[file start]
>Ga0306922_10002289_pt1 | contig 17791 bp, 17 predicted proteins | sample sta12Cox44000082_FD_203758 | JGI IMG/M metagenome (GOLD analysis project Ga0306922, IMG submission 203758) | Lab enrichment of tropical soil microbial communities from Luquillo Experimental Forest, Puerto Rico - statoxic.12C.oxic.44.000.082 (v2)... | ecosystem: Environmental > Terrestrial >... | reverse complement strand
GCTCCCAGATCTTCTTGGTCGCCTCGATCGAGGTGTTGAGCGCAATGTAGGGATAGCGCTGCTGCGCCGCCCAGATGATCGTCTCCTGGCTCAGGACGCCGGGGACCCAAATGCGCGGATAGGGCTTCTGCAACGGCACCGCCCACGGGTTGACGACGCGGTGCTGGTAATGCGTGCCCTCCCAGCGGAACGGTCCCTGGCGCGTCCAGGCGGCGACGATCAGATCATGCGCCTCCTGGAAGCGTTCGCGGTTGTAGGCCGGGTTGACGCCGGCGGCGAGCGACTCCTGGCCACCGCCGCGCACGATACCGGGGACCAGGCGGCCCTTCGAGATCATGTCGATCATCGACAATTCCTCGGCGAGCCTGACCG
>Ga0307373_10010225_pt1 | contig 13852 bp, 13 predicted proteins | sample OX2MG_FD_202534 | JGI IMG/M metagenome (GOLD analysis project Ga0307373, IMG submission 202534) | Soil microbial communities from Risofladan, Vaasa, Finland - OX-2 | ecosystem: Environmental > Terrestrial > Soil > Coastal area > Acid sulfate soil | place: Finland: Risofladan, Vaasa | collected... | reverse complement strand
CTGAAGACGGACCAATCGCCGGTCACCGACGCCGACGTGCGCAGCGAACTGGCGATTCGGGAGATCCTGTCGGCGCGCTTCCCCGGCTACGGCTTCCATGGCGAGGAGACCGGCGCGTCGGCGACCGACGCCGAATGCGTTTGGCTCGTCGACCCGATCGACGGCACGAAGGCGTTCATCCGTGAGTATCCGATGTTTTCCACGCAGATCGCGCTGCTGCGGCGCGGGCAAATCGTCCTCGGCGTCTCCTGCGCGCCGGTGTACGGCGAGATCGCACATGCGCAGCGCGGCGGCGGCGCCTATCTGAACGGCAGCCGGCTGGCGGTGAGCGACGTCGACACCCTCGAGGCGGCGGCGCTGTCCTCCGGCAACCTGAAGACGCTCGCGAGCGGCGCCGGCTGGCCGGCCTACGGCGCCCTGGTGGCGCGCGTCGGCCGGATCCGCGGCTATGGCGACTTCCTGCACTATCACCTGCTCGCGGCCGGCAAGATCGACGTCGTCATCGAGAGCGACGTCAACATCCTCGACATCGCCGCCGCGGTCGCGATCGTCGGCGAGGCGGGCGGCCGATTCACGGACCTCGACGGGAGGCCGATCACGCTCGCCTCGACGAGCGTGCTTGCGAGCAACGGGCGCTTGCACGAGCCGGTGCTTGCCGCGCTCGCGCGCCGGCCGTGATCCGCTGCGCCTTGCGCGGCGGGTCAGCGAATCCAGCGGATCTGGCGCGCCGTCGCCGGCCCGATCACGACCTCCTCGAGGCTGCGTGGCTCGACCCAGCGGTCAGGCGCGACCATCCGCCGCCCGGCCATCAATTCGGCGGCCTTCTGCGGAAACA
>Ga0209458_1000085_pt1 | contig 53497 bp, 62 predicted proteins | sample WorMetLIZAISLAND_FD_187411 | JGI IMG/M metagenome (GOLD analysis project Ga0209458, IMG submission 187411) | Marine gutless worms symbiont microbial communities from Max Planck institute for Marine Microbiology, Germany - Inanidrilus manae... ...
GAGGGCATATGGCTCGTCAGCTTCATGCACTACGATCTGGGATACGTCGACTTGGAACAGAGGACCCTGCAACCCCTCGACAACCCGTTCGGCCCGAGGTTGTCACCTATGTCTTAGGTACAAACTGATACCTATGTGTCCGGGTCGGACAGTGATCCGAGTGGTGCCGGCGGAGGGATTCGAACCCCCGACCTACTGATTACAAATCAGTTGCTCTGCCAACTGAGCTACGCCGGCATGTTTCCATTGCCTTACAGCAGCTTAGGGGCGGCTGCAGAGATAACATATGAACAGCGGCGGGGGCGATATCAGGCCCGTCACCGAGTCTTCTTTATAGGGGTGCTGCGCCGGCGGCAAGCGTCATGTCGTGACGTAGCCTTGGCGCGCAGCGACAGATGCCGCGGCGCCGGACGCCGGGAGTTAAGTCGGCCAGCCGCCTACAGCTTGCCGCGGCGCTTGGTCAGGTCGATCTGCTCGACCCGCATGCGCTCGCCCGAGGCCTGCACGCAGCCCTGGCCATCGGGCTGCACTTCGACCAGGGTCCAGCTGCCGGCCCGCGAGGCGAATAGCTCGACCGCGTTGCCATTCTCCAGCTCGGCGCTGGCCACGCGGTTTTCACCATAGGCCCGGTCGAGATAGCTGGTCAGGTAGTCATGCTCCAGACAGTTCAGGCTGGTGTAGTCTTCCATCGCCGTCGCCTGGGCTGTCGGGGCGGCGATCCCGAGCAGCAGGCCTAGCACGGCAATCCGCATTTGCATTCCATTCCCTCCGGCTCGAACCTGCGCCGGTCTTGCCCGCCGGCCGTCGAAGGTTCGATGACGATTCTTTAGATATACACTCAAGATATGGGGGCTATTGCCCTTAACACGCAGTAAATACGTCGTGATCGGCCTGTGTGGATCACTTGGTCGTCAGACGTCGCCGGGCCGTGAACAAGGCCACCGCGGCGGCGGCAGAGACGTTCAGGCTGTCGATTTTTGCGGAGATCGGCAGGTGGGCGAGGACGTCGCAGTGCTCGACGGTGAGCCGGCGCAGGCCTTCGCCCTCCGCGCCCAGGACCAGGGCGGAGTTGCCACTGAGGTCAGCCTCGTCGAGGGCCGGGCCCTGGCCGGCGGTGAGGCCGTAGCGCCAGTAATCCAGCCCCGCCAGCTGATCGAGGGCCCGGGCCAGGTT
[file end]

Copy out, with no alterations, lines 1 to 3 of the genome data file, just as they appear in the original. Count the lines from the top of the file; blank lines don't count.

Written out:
>Ga0306922_10002289_pt1 | contig 17791 bp, 17 predicted proteins | sample sta12Cox44000082_FD_203758 | JGI IMG/M metagenome (GOLD analysis project Ga0306922, IMG submission 203758) | Lab enrichment of tropical soil microbial communities from Luquillo Experimental Forest, Puerto Rico - statoxic.12C.oxic.44.000.082 (v2)... | ecosystem: Environmental > Terrestrial >... | reverse complement strand
GCTCCCAGATCTTCTTGGTCGCCTCGATCGAGGTGTTGAGCGCAATGTAGGGATAGCGCTGCTGCGCCGCCCAGATGATCGTCTCCTGGCTCAGGACGCCGGGGACCCAAATGCGCGGATAGGGCTTCTGCAACGGCACCGCCCACGGGTTGACGACGCGGTGCTGGTAATGCGTGCCCTCCCAGCGGAACGGTCCCTGGCGCGTCCAGGCGGCGACGATCAGATCATGCGCCTCCTGGAAGCGTTCGCGGTTGTAGGCCGGGTTGACGCCGGCGGCGAGCGACTCCTGGCCACCGCCGCGCACGATACCGGGGACCAGGCGGCCCTTCGAGATCATGTCGATCATCGACAATTCCTCGGCGAGCCTGACCG
>Ga0307373_10010225_pt1 | contig 13852 bp, 13 predicted proteins | sample OX2MG_FD_202534 | JGI IMG/M metagenome (GOLD analysis project Ga0307373, IMG submission 202534) | Soil microbial communities from Risofladan, Vaasa, Finland - OX-2 | ecosystem: Environmental > Terrestrial > Soil > Coastal area > Acid sulfate soil | place: Finland: Risofladan, Vaasa | collected... | reverse complement strand